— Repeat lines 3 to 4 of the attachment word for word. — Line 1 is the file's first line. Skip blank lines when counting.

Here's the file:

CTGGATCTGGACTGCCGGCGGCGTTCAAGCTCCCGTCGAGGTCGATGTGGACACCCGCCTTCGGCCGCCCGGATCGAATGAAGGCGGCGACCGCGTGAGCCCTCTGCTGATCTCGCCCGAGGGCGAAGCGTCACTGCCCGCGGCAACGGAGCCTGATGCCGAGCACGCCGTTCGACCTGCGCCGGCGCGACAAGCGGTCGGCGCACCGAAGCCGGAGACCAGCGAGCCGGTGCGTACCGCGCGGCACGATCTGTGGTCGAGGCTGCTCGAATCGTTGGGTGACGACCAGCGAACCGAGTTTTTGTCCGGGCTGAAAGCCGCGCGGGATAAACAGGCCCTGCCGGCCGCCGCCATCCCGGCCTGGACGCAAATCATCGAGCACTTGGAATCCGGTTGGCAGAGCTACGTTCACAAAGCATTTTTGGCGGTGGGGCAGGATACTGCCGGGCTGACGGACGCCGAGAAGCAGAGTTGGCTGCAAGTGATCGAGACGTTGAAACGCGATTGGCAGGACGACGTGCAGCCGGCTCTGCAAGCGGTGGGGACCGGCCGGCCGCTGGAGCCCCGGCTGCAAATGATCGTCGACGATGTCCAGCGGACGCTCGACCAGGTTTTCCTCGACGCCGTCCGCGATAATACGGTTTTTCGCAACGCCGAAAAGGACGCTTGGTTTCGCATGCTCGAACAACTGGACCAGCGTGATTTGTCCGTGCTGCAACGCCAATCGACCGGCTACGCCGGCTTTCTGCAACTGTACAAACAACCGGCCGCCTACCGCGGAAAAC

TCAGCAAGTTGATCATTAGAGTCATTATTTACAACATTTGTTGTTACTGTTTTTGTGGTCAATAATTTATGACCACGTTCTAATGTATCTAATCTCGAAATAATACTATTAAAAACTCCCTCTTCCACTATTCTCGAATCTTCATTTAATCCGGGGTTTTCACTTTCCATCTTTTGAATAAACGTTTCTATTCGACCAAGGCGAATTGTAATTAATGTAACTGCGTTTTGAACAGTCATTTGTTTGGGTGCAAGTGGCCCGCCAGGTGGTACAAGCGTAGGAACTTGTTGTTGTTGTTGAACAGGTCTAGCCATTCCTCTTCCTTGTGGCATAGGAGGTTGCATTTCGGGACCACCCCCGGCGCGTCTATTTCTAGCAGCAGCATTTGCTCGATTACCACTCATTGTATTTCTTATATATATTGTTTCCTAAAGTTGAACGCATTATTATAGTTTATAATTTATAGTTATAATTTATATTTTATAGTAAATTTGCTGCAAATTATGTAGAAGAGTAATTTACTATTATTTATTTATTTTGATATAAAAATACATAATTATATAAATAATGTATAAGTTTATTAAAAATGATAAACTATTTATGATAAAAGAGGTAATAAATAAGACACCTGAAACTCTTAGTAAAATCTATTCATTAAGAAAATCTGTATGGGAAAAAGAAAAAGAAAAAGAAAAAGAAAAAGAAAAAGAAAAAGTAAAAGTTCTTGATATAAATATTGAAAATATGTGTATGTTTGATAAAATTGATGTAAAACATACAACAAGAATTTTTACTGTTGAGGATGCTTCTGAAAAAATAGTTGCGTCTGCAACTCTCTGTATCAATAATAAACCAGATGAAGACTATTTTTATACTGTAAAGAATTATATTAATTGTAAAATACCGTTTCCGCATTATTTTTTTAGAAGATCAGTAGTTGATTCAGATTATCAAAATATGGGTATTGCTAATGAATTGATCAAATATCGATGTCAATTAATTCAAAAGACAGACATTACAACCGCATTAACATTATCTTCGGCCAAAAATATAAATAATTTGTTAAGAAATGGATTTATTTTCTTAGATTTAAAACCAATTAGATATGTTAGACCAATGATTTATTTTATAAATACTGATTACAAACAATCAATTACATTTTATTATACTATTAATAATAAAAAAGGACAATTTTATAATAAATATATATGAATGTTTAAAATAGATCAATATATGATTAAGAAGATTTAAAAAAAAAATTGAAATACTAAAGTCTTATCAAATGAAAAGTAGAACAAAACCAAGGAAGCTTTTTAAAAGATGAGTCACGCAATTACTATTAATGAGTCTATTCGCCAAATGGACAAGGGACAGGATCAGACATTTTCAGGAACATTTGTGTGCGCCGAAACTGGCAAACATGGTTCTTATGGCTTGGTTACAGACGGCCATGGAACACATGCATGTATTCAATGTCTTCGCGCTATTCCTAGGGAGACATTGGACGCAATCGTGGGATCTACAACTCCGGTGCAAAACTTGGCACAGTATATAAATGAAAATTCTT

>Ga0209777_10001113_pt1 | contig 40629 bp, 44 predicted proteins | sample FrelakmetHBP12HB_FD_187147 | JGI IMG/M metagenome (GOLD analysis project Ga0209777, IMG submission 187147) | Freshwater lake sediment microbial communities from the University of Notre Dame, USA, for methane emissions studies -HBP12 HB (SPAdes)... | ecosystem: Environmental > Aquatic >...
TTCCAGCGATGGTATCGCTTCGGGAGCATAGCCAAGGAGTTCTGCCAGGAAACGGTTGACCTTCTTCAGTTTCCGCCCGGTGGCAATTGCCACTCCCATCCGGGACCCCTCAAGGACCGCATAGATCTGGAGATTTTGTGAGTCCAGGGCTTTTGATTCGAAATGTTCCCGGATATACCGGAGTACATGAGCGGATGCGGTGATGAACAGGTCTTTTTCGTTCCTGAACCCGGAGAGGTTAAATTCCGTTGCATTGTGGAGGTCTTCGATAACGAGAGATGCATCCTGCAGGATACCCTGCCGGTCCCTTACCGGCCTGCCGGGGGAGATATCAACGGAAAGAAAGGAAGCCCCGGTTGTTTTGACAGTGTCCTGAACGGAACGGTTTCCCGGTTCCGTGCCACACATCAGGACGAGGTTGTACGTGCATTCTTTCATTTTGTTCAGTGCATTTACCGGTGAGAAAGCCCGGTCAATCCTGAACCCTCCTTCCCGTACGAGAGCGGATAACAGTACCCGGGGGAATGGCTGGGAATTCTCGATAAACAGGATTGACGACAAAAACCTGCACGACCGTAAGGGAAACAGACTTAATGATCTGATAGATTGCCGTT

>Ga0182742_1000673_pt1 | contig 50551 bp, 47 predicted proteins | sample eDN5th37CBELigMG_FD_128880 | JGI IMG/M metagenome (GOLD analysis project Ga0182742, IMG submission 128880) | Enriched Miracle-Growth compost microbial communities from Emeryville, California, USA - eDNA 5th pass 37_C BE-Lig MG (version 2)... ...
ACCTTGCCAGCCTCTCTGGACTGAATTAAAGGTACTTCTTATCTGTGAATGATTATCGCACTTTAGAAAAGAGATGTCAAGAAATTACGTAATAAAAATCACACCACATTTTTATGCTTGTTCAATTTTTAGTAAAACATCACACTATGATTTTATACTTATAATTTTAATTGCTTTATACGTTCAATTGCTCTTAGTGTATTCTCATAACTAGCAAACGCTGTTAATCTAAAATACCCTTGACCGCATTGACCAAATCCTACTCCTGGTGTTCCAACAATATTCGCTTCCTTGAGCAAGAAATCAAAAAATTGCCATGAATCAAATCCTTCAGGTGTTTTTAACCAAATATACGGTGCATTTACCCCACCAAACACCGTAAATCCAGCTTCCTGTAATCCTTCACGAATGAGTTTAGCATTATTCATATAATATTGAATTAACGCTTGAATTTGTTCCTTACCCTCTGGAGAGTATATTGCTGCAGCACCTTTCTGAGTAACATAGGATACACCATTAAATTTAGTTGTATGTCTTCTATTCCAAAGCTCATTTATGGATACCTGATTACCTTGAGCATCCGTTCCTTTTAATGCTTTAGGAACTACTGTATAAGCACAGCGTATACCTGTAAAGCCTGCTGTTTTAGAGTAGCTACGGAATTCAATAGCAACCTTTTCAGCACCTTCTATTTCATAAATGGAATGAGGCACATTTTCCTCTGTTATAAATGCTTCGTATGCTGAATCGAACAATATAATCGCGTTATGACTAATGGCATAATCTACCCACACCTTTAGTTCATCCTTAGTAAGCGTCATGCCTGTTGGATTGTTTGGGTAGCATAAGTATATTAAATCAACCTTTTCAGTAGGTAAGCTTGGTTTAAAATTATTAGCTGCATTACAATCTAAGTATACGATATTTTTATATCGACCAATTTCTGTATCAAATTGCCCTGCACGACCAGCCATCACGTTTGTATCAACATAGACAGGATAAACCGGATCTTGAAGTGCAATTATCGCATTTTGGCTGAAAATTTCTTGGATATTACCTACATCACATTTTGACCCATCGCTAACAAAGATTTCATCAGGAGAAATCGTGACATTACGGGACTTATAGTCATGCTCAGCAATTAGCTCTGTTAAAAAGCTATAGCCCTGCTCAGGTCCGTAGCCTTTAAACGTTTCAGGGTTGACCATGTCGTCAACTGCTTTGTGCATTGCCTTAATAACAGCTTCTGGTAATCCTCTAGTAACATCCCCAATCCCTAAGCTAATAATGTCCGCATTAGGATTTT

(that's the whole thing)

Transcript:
>Ga0209777_10001113_pt1 | contig 40629 bp, 44 predicted proteins | sample FrelakmetHBP12HB_FD_187147 | JGI IMG/M metagenome (GOLD analysis project Ga0209777, IMG submission 187147) | Freshwater lake sediment microbial communities from the University of Notre Dame, USA, for methane emissions studies -HBP12 HB (SPAdes)... | ecosystem: Environmental > Aquatic >...
TTCCAGCGATGGTATCGCTTCGGGAGCATAGCCAAGGAGTTCTGCCAGGAAACGGTTGACCTTCTTCAGTTTCCGCCCGGTGGCAATTGCCACTCCCATCCGGGACCCCTCAAGGACCGCATAGATCTGGAGATTTTGTGAGTCCAGGGCTTTTGATTCGAAATGTTCCCGGATATACCGGAGTACATGAGCGGATGCGGTGATGAACAGGTCTTTTTCGTTCCTGAACCCGGAGAGGTTAAATTCCGTTGCATTGTGGAGGTCTTCGATAACGAGAGATGCATCCTGCAGGATACCCTGCCGGTCCCTTACCGGCCTGCCGGGGGAGATATCAACGGAAAGAAAGGAAGCCCCGGTTGTTTTGACAGTGTCCTGAACGGAACGGTTTCCCGGTTCCGTGCCACACATCAGGACGAGGTTGTACGTGCATTCTTTCATTTTGTTCAGTGCATTTACCGGTGAGAAAGCCCGGTCAATCCTGAACCCTCCTTCCCGTACGAGAGCGGATAACAGTACCCGGGGGAATGGCTGGGAATTCTCGATAAACAGGATTGACGACAAAAACCTGCACGACCGTAAGGGAAACAGACTTAATGATCTGATAGATTGCCGTT